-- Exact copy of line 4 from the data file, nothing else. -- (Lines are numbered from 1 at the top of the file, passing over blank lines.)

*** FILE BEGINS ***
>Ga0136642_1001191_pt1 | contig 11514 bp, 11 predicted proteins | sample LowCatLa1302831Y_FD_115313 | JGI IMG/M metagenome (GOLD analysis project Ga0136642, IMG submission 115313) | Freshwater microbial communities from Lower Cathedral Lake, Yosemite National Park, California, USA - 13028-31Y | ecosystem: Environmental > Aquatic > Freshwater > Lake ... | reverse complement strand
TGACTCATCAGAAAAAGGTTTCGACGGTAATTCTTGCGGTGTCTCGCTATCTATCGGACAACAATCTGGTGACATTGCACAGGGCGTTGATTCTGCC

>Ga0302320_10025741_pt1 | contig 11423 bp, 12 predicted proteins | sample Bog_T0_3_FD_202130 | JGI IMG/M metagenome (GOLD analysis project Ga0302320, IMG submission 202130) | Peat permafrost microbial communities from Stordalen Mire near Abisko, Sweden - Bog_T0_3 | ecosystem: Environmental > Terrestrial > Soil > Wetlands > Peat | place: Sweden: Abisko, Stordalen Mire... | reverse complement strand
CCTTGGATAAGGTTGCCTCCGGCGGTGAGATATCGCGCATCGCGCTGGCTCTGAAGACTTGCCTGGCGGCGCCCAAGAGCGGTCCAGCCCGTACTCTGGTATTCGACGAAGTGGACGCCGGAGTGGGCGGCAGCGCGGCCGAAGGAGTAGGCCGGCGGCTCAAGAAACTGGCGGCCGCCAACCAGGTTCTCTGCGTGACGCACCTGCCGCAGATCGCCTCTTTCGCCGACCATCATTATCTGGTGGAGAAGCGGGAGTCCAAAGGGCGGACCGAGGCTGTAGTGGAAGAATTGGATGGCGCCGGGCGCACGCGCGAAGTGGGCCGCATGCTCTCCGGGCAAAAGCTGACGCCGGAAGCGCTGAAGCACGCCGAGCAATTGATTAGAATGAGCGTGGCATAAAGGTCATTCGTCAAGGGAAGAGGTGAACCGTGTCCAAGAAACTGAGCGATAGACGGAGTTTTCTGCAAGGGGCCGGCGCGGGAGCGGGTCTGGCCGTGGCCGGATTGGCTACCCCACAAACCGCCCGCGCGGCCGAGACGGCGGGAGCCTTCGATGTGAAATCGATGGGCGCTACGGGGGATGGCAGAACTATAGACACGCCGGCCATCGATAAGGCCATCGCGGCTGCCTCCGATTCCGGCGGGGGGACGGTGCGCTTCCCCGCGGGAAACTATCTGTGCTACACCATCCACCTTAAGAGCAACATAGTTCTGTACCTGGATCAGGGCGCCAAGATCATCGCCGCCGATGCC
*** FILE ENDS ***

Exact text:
CCTTGGATAAGGTTGCCTCCGGCGGTGAGATATCGCGCATCGCGCTGGCTCTGAAGACTTGCCTGGCGGCGCCCAAGAGCGGTCCAGCCCGTACTCTGGTATTCGACGAAGTGGACGCCGGAGTGGGCGGCAGCGCGGCCGAAGGAGTAGGCCGGCGGCTCAAGAAACTGGCGGCCGCCAACCAGGTTCTCTGCGTGACGCACCTGCCGCAGATCGCCTCTTTCGCCGACCATCATTATCTGGTGGAGAAGCGGGAGTCCAAAGGGCGGACCGAGGCTGTAGTGGAAGAATTGGATGGCGCCGGGCGCACGCGCGAAGTGGGCCGCATGCTCTCCGGGCAAAAGCTGACGCCGGAAGCGCTGAAGCACGCCGAGCAATTGATTAGAATGAGCGTGGCATAAAGGTCATTCGTCAAGGGAAGAGGTGAACCGTGTCCAAGAAACTGAGCGATAGACGGAGTTTTCTGCAAGGGGCCGGCGCGGGAGCGGGTCTGGCCGTGGCCGGATTGGCTACCCCACAAACCGCCCGCGCGGCCGAGACGGCGGGAGCCTTCGATGTGAAATCGATGGGCGCTACGGGGGATGGCAGAACTATAGACACGCCGGCCATCGATAAGGCCATCGCGGCTGCCTCCGATTCCGGCGGGGGGACGGTGCGCTTCCCCGCGGGAAACTATCTGTGCTACACCATCCACCTTAAGAGCAACATAGTTCTGTACCTGGATCAGGGCGCCAAGATCATCGCCGCCGATGCC